In my work with staff members in the last two weeks, I was once again blown away by the ideas that have been shared with me by SDW teachers who are working with students. It is evidence that when you provide educators with powerful tools they find amazing ways to use them.
In an effort to inspire others, to jumpstart ideas, and to celebrate the interesting opportunities Waukesha teachers are giving to students to show what they know, I will share two of my favorite instructional practices that utilized technology.
In this case they are teaching letters and letter sounds to Kindergarten students. In order to create interactive lessons that include BOTH an instructional mini-lesson and a place for students to practice in the same file, the teachers are creating the lesson using Explain Everything.
On the first slide of the Explain Everything presentation, they are placing instructional videos (some that they have created or that they have found online) directly on the slide. These are SHORT videos (just a few seconds to a few minutes) that teach the skill or introduce the concept. In some cases they have even placed two or three related videos on the slide (Keep in Mind: Video files can become very large if too long, so select short videos if you want students to have success in getting the files downloaded onto their iPad)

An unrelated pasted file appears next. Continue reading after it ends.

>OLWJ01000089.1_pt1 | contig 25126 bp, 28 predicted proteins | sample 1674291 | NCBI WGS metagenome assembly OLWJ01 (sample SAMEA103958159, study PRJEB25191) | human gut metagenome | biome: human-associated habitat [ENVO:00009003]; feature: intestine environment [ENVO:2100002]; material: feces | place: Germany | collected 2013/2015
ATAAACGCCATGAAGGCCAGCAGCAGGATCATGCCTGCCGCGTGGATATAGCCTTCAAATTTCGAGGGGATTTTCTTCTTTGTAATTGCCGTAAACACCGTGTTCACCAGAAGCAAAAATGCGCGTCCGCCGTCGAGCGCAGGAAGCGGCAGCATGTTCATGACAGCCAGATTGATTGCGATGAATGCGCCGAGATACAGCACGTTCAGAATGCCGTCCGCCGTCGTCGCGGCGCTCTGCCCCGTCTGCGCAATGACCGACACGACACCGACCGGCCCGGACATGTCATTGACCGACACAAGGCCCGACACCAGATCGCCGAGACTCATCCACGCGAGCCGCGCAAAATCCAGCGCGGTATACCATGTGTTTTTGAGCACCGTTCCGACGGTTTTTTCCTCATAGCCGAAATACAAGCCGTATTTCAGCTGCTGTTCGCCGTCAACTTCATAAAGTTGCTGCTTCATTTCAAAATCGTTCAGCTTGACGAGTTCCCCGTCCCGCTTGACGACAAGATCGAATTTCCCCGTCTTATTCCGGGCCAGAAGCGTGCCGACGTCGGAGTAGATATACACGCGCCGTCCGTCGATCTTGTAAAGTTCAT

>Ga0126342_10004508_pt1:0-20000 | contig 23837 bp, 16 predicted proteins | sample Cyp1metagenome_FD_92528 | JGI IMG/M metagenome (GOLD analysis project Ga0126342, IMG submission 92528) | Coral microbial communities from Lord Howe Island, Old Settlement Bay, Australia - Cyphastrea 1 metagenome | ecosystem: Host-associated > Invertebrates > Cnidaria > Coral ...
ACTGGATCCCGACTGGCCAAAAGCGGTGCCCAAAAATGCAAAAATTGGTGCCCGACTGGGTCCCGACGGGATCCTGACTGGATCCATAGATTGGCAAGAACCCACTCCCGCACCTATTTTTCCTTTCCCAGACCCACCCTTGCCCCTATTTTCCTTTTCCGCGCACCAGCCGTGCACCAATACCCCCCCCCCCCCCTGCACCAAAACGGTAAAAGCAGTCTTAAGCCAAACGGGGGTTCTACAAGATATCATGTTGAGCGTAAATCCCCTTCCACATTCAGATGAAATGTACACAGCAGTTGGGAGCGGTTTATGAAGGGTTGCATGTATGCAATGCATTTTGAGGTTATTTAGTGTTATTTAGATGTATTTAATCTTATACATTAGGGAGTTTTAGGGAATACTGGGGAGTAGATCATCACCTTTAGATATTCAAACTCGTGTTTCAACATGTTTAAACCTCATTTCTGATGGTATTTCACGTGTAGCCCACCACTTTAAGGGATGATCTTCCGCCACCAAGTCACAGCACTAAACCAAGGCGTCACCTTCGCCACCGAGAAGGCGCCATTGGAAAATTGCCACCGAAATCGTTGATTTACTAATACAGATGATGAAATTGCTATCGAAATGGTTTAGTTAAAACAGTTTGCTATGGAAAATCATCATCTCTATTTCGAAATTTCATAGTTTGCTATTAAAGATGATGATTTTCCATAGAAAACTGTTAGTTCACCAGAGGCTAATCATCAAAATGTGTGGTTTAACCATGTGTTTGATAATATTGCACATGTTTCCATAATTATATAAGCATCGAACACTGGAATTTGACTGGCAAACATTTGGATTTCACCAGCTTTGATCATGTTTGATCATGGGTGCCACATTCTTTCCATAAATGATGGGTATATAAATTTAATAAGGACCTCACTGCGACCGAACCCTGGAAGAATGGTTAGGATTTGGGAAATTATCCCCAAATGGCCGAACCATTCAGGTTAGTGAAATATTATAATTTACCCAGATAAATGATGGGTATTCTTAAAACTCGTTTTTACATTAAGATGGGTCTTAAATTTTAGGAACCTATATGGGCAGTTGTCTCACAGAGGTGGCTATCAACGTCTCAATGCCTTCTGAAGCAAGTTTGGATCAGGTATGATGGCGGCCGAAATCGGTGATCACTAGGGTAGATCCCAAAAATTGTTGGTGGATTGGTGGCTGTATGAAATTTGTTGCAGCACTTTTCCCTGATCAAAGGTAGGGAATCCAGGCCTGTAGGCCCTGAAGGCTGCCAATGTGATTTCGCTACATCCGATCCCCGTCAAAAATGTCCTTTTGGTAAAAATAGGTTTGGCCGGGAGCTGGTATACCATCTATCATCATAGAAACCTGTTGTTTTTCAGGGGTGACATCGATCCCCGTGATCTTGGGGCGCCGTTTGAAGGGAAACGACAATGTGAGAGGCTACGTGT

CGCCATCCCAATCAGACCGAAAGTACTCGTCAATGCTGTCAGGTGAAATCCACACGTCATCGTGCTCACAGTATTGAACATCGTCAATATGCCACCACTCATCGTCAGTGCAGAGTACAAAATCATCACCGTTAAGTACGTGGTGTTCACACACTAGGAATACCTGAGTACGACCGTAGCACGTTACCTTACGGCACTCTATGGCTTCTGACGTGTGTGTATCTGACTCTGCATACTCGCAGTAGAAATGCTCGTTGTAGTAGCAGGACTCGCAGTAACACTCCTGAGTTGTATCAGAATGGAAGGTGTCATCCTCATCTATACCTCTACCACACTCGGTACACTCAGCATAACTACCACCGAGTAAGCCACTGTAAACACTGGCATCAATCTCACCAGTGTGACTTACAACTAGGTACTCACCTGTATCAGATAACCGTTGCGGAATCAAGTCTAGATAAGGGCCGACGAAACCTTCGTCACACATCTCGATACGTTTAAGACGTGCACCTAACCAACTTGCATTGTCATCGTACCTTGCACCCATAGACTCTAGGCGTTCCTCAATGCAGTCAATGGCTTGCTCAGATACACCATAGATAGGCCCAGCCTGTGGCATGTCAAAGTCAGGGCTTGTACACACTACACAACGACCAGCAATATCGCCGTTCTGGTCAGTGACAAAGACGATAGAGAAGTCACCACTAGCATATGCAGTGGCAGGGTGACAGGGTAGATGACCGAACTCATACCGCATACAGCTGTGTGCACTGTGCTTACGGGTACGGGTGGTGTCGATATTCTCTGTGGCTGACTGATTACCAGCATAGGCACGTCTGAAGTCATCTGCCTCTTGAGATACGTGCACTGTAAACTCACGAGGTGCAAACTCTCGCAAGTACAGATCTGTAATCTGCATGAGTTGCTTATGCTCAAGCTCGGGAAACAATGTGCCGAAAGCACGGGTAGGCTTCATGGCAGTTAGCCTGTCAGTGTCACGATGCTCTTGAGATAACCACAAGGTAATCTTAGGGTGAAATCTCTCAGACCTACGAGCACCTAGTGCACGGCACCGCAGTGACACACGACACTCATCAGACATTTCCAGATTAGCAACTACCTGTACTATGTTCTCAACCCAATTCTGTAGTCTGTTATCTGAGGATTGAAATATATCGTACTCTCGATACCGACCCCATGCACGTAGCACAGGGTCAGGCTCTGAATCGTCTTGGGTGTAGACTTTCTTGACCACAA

On the following slide(s), the built "prompts" or wrote directions for the students to follow to practice the skill covered in the video. This could be directions such as: "Use the pen tool to practice writing the letter 'D'" or "Type/write/record words that begin with the letter 'M'."
To share the files with the students there are two options.
From Explain Everything you can share the file with others, but you MUST select "Project" file for this to become an interactive lesson for the students.
The teachers at Hadfield are using AirDrop to share the files with their students. If students are in the proximity, this is a great option.
Another option is to send the "project" file to Google Drive, and then place the link in your Blackboard course to share with students.
How about checking on the student work? Well, this can be done a number of ways. A teacher can physically move from student to student, group to group, and look at each student's progress and evidence of thinking. You could also have students package up the lesson and export it as a "movie"
to their YouTube account (they all have one), or as a project or movie file that is shared JUST with the teacher via Google Drive.
- This format closely links a mini-lesson of direct instruction on a skill/topic with some sort of immediate practice.
- The video allows the teacher to bring in other instructional supports - video from another source, a different way of teaching a skill, or even another student who can explain it to students in another way.
- The direct instruction mini-lesson is now reviewable -- the student can play, pause, and rewind the instruction until they truly understand (or can perhaps better speak to the teacher about what they do not understand).